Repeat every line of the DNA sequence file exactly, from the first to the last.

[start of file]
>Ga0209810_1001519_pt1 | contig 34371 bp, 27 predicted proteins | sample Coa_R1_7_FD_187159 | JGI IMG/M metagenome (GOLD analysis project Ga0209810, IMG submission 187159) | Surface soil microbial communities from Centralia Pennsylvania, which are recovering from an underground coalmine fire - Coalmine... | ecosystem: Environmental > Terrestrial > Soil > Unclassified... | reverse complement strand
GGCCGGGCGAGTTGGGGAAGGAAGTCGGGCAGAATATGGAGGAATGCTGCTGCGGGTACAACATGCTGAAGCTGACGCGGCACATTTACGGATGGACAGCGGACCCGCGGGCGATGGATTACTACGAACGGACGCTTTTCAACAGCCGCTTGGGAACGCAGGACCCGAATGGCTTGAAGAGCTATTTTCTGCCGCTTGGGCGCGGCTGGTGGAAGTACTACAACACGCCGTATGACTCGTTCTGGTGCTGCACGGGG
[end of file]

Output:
>Ga0209810_1001519_pt1 | contig 34371 bp, 27 predicted proteins | sample Coa_R1_7_FD_187159 | JGI IMG/M metagenome (GOLD analysis project Ga0209810, IMG submission 187159) | Surface soil microbial communities from Centralia Pennsylvania, which are recovering from an underground coalmine fire - Coalmine... | ecosystem: Environmental > Terrestrial > Soil > Unclassified... | reverse complement strand
GGCCGGGCGAGTTGGGGAAGGAAGTCGGGCAGAATATGGAGGAATGCTGCTGCGGGTACAACATGCTGAAGCTGACGCGGCACATTTACGGATGGACAGCGGACCCGCGGGCGATGGATTACTACGAACGGACGCTTTTCAACAGCCGCTTGGGAACGCAGGACCCGAATGGCTTGAAGAGCTATTTTCTGCCGCTTGGGCGCGGCTGGTGGAAGTACTACAACACGCCGTATGACTCGTTCTGGTGCTGCACGGGG